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test.py

def add(a,b):
 """  """
 print a,b,a+b
 return a+b

c program

#include <python.h>
int _tmain(int argc, _TCHAR* argv[])
{
 try
 {
  PyObject *pName,*pModule,*pDict,*pFunc,*pArgs1,*pArgs2,*pOutput;

  Py_Initialize();
  if(!Py_IsInitialized())
   return -1;
  pModule=PyImport_ImportModule("test");

  pDict=PyModule_GetDict(pModule);

  pFunc=PyDict_GetItemString(pDict,"add");
  pArgs1=Py_BuildValue("ii", 1,2); 
  //pArgs2=Py_BuildValue("i", 2); 

  pOutput=PyEval_CallObject(pFunc,pArgs1);

  int c=0;
  PyArg_Parse(pOutput, "d", &c);
  cout<<c;

  //PyRun_SimpleString("");

  Py_Finalize();
 }
 catch(exception* ex)
 {
  cout<<ex->what();
 }
 char c;
 cin>>c;
 return 0;
}

Console print nothing and closed.

What's wrong?

Thanks!

share|improve this question
2  
You're using cout there. Is that C or C++? –  detly Jun 23 '10 at 11:57
    
Also exceptions... how did I miss that? –  detly Jun 23 '10 at 14:25
    
@detly : C++code, is that important? –  Begtostudy Jun 23 '10 at 14:55
    
Maybe not in general, but it is for me: I know C/Python, but I haven't touched C++ in years. Tagging your questions correctly will net you better answers :) –  detly Jun 23 '10 at 15:01

2 Answers 2

Last I checked, C doesn't have exceptions. Surely, you're not going to get any exceptions thrown by calls to the Python lib.

First, since you're using C++, you may need to include the Python lib with an extern declaration.

extern "C" {
    #include "python.h"
}

Next, since you don't have exceptions in C calls, you should test the result of each call as you go along. This will help you better understand where it's failing.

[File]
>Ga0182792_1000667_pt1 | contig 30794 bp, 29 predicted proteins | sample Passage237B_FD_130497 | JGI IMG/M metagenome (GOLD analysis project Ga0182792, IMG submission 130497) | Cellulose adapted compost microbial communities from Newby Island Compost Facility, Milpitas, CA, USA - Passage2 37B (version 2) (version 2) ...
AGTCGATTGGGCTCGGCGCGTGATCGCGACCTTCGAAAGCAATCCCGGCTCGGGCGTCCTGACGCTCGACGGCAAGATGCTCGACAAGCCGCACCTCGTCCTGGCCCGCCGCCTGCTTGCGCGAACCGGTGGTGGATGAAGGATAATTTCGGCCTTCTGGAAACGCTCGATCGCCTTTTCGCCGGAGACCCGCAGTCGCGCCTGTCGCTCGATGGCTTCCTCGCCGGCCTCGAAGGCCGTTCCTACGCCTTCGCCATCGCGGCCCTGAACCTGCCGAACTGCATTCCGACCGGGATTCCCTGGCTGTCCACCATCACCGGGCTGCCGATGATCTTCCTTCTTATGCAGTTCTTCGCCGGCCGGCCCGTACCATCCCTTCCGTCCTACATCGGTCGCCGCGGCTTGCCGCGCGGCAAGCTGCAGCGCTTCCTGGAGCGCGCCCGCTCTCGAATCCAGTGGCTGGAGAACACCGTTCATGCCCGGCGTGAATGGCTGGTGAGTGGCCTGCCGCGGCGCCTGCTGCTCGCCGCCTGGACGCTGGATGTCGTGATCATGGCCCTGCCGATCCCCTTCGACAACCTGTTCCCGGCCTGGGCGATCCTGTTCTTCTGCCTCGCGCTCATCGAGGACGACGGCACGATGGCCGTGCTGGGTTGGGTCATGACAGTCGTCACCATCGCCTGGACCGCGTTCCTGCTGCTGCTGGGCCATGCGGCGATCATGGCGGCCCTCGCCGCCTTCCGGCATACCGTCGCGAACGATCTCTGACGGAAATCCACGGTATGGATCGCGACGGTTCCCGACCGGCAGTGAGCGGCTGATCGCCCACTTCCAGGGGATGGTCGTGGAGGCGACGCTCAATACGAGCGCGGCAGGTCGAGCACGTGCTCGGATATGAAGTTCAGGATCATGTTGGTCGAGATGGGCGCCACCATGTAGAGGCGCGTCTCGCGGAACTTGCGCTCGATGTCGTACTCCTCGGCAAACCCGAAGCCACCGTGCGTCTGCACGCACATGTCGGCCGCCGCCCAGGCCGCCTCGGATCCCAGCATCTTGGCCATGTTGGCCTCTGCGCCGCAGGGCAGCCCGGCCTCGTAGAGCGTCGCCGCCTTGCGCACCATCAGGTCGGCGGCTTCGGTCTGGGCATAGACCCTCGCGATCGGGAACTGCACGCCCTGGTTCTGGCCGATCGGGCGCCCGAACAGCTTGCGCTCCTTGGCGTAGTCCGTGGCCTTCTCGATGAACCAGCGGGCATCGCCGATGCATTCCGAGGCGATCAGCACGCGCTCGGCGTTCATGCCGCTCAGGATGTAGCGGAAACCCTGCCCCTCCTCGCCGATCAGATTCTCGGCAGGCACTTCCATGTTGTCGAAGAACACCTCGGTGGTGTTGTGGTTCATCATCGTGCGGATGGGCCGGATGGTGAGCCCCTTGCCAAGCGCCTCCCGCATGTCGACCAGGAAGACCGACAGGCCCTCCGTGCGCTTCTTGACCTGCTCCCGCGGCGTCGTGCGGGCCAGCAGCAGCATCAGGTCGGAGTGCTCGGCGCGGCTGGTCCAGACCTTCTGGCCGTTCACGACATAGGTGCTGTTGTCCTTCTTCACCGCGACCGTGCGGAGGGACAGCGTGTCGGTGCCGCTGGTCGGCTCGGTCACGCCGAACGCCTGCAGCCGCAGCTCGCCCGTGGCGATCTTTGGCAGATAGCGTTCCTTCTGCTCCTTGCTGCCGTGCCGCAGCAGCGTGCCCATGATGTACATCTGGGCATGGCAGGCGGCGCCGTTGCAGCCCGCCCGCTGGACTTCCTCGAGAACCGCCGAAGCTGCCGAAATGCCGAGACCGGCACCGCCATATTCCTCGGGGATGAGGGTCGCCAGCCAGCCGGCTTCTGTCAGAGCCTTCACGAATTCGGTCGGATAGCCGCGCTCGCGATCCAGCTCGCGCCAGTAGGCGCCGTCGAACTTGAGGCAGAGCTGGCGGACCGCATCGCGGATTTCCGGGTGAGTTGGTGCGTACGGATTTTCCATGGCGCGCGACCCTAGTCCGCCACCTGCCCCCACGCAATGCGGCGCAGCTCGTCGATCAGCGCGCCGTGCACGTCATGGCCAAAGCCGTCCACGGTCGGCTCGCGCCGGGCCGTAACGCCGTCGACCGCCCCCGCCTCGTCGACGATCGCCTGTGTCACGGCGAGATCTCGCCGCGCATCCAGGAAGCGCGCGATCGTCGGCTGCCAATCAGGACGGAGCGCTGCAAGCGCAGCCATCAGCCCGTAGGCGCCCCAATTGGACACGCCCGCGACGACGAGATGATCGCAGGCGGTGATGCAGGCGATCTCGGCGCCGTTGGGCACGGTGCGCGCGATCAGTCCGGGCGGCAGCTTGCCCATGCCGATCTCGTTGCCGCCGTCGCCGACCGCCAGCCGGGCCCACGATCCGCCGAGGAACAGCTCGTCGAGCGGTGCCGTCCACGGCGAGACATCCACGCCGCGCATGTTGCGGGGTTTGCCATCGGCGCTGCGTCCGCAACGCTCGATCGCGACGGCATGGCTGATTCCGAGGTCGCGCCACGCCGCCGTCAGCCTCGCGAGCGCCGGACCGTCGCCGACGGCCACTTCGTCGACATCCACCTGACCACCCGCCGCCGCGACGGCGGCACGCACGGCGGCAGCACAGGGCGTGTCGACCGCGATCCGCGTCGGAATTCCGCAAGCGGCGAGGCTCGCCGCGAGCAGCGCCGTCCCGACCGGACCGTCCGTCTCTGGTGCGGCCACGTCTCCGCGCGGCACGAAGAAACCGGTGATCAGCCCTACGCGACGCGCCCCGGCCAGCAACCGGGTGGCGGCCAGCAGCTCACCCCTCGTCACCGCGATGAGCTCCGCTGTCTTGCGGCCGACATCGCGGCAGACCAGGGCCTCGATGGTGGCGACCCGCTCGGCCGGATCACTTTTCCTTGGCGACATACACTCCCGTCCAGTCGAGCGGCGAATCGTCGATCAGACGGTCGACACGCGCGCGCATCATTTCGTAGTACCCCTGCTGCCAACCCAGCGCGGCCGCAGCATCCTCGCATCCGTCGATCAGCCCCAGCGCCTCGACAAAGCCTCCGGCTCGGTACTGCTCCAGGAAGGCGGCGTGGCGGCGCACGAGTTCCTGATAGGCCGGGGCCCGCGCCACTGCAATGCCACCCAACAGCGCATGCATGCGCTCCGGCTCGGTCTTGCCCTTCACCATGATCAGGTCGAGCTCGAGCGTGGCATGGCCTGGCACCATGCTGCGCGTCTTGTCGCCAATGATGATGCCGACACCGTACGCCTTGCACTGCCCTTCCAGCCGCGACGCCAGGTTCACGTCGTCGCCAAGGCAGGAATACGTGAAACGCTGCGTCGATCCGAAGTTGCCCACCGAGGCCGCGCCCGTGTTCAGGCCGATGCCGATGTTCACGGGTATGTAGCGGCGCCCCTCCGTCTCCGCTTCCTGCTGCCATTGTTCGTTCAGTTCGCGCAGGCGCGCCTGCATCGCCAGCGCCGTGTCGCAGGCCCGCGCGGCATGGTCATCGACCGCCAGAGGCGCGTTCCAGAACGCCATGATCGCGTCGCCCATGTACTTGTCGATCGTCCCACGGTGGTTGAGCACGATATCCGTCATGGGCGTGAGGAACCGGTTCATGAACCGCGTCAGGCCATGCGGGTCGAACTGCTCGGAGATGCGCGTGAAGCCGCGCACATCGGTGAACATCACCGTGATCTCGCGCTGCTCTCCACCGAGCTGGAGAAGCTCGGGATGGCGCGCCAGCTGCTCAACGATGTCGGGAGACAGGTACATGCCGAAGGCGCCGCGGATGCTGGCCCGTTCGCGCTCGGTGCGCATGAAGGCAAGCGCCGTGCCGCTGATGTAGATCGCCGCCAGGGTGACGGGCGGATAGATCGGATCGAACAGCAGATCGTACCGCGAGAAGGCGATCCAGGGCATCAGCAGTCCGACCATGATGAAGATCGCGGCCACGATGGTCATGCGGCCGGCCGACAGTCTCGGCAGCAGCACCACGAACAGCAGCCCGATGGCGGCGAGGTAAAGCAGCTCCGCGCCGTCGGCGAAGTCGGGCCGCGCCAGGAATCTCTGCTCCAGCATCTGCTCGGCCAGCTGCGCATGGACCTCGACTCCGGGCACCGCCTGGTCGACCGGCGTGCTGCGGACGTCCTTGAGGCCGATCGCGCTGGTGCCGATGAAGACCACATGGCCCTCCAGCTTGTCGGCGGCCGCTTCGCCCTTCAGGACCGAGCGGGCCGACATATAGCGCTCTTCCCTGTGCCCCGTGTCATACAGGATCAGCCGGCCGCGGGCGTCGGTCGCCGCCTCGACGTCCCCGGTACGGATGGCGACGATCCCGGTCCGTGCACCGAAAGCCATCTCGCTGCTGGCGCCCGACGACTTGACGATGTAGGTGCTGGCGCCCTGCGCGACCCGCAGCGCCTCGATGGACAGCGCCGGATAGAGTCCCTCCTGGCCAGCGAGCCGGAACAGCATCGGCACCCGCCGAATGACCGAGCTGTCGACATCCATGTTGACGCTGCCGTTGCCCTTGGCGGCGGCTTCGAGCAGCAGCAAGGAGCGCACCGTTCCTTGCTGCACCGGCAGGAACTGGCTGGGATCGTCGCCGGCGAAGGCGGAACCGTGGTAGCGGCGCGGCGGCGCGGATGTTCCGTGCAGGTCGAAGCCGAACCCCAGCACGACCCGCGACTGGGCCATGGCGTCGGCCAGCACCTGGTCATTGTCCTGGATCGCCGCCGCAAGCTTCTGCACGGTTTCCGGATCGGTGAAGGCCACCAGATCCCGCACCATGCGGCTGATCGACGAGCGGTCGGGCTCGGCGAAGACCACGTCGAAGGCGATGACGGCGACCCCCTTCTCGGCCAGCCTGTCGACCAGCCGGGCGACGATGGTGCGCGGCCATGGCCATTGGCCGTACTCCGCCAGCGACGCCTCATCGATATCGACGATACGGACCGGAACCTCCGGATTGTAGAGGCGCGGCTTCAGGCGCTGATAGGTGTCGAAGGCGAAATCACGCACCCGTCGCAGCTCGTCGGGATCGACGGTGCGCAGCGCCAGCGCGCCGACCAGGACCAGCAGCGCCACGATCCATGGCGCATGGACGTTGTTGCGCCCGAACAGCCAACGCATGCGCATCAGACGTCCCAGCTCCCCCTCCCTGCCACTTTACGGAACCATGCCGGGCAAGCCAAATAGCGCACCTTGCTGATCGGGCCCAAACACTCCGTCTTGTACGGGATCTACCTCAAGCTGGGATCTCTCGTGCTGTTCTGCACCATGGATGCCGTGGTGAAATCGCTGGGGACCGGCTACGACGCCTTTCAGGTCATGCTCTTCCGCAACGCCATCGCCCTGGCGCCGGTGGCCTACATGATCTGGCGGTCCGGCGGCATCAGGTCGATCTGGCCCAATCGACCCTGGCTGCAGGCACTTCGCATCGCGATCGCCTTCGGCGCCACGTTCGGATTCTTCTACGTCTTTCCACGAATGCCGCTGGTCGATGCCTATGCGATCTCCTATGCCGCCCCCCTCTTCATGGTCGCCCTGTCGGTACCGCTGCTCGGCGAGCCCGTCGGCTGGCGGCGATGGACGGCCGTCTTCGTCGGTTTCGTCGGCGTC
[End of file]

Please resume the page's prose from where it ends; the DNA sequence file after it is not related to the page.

Since you're not getting a segfault or anything, I suspect you're getting to

if(!Py_IsInitialized())
 return -1;

And exiting. Instead, you could print the return value so you know what's happening.

int is_init = Py_IsInitialized();
cout << "are we initialized? " << is_init;
if(!is_init)
    return -1;

If that doesn't demonstrate the trouble, then add additional cout statements throughout your code to trace where the problem is occurring... or better yet, use a debugger and step through the code as it runs. Surely you'll find what's going wrong.

share|improve this answer
    
pArgs1=Py_BuildValue("ii", 1,2); pOutput=PyEval_CallObject(pFunc,pArgs1); Is it right? –  Begtostudy Jun 23 '10 at 12:49
    
I think you need pArgs1=Py_BuildValue("(ii)", 1, 2); Also, you need to Py_DECREF(pArgs1); after you're done with it (after PyEval_CallObject). –  Jason R. Coombs Jun 23 '10 at 22:00
    
pModule=PyImport_ImportModule("test"); this line return null I put the py with the output exe, is thar right? Why module import error? –  Begtostudy Jun 24 '10 at 5:18
    
It's hard to say. One thing you might try is set an environment variable PYTHONPATH=/mylibs (or whatever) and then put test.py in that directory. Also, make sure your test.py is valid for the Python version you're using. If you're compiling against Python 2.x, you should be fine, otherwise, use 'print(a,b,a+b)' –  Jason R. Coombs Jun 24 '10 at 12:22
up vote 0 down vote accepted

I found it contains some chinese words in first line.

#XXX

And, it also didn't work in pythonwin. Said something wrong.

So, I deleted them, and it's OK!

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